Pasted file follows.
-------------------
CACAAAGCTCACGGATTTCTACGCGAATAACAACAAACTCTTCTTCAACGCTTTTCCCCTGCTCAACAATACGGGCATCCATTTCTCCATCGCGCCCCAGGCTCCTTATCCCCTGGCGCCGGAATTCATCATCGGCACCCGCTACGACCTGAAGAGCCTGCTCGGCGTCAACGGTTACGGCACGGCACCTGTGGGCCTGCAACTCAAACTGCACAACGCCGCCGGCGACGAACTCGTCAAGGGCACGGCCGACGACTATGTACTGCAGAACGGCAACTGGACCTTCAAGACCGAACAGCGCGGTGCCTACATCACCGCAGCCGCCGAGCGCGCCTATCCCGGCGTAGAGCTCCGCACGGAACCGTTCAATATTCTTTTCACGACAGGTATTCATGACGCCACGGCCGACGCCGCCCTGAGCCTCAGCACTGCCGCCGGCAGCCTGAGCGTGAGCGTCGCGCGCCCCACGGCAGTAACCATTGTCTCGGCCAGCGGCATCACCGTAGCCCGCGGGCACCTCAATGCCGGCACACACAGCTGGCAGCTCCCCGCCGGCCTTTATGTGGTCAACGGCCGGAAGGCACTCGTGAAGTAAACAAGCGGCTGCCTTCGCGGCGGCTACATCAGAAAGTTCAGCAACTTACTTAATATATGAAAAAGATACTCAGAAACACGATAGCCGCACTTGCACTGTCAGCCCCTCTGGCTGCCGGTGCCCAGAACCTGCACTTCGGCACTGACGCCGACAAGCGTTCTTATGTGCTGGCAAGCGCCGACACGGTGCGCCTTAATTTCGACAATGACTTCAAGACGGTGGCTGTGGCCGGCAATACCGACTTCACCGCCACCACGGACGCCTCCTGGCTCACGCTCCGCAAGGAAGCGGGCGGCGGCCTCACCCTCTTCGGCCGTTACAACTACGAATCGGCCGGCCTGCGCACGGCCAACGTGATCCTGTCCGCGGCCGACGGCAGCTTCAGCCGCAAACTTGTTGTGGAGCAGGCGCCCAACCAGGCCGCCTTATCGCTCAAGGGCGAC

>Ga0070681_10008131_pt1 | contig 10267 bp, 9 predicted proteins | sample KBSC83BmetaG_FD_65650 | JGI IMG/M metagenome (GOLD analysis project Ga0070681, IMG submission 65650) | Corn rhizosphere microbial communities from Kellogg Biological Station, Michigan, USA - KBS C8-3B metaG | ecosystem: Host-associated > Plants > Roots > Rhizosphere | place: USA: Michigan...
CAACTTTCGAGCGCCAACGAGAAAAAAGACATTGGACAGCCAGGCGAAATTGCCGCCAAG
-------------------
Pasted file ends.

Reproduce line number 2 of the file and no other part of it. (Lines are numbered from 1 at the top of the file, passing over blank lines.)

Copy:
>Ga0070681_10008131_pt1 | contig 10267 bp, 9 predicted proteins | sample KBSC83BmetaG_FD_65650 | JGI IMG/M metagenome (GOLD analysis project Ga0070681, IMG submission 65650) | Corn rhizosphere microbial communities from Kellogg Biological Station, Michigan, USA - KBS C8-3B metaG | ecosystem: Host-associated > Plants > Roots > Rhizosphere | place: USA: Michigan...